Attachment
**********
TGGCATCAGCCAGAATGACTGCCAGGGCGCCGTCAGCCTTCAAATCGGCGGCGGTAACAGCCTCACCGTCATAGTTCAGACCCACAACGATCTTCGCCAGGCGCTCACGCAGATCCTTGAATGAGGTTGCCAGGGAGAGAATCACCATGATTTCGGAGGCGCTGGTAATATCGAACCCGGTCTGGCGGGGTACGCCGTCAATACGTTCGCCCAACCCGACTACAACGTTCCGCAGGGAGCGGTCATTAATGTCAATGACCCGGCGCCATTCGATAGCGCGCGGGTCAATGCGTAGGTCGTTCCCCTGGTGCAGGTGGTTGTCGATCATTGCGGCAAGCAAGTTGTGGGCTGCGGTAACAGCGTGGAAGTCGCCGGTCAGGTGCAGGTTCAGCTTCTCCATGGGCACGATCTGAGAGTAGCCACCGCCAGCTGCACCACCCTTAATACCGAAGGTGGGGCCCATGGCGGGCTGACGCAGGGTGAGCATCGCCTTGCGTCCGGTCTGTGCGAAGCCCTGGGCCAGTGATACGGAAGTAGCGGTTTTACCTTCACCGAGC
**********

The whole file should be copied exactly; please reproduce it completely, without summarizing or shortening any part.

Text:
TGGCATCAGCCAGAATGACTGCCAGGGCGCCGTCAGCCTTCAAATCGGCGGCGGTAACAGCCTCACCGTCATAGTTCAGACCCACAACGATCTTCGCCAGGCGCTCACGCAGATCCTTGAATGAGGTTGCCAGGGAGAGAATCACCATGATTTCGGAGGCGCTGGTAATATCGAACCCGGTCTGGCGGGGTACGCCGTCAATACGTTCGCCCAACCCGACTACAACGTTCCGCAGGGAGCGGTCATTAATGTCAATGACCCGGCGCCATTCGATAGCGCGCGGGTCAATGCGTAGGTCGTTCCCCTGGTGCAGGTGGTTGTCGATCATTGCGGCAAGCAAGTTGTGGGCTGCGGTAACAGCGTGGAAGTCGCCGGTCAGGTGCAGGTTCAGCTTCTCCATGGGCACGATCTGAGAGTAGCCACCGCCAGCTGCACCACCCTTAATACCGAAGGTGGGGCCCATGGCGGGCTGACGCAGGGTGAGCATCGCCTTGCGTCCGGTCTGTGCGAAGCCCTGGGCCAGTGATACGGAAGTAGCGGTTTTACCTTCACCGAGC